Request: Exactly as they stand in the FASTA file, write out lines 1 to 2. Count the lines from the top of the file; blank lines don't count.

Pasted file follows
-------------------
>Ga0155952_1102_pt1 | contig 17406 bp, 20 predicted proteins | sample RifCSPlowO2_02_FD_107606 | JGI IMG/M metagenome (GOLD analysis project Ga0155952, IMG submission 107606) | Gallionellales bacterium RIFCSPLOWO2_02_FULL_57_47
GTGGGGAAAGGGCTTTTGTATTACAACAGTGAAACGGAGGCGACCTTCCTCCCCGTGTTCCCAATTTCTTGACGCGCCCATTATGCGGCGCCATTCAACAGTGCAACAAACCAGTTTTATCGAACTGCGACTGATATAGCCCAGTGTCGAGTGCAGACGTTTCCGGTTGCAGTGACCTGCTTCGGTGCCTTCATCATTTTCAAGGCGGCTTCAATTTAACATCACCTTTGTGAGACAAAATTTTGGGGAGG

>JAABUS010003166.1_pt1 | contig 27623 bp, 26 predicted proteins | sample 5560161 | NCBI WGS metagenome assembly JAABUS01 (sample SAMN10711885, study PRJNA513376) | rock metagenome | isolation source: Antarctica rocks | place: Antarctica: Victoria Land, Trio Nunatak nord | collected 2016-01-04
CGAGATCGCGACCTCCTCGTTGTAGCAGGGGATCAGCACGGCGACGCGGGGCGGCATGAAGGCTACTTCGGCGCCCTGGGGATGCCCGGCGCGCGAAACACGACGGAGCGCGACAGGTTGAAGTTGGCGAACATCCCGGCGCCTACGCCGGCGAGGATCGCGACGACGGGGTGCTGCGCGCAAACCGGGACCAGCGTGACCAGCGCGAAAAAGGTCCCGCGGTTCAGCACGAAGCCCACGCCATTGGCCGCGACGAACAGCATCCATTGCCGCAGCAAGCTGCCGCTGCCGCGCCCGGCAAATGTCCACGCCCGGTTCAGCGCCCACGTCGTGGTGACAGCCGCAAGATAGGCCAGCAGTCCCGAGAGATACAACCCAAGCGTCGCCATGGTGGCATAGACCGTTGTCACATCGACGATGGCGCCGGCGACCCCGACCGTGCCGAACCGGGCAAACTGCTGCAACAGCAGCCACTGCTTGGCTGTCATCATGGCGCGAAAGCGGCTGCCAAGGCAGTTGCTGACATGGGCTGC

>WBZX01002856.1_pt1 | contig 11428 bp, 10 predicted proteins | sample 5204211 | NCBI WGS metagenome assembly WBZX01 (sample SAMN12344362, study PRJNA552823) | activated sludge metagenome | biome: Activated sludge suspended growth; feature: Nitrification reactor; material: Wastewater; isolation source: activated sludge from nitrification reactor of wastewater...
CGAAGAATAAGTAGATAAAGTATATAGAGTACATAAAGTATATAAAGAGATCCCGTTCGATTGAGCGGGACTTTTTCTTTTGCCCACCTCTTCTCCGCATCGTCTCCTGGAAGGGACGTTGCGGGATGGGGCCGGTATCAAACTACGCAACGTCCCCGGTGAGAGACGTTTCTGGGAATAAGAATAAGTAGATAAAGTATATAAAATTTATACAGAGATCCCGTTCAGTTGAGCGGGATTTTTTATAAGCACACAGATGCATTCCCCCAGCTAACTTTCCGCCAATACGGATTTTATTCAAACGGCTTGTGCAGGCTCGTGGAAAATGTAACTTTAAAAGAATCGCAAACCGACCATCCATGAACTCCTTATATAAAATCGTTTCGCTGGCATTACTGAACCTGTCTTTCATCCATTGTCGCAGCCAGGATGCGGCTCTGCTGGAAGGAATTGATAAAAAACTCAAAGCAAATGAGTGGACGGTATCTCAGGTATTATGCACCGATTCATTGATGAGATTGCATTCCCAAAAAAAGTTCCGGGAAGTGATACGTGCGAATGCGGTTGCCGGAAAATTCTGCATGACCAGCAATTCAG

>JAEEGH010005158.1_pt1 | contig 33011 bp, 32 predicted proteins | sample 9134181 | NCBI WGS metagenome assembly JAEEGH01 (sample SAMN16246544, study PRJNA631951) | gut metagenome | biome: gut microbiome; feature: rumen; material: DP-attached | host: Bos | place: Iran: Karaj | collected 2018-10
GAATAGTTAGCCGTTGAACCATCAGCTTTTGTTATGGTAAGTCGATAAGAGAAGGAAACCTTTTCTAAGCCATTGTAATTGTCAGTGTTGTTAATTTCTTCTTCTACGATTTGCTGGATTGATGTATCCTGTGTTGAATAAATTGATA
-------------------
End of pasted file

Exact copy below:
>Ga0155952_1102_pt1 | contig 17406 bp, 20 predicted proteins | sample RifCSPlowO2_02_FD_107606 | JGI IMG/M metagenome (GOLD analysis project Ga0155952, IMG submission 107606) | Gallionellales bacterium RIFCSPLOWO2_02_FULL_57_47
GTGGGGAAAGGGCTTTTGTATTACAACAGTGAAACGGAGGCGACCTTCCTCCCCGTGTTCCCAATTTCTTGACGCGCCCATTATGCGGCGCCATTCAACAGTGCAACAAACCAGTTTTATCGAACTGCGACTGATATAGCCCAGTGTCGAGTGCAGACGTTTCCGGTTGCAGTGACCTGCTTCGGTGCCTTCATCATTTTCAAGGCGGCTTCAATTTAACATCACCTTTGTGAGACAAAATTTTGGGGAGG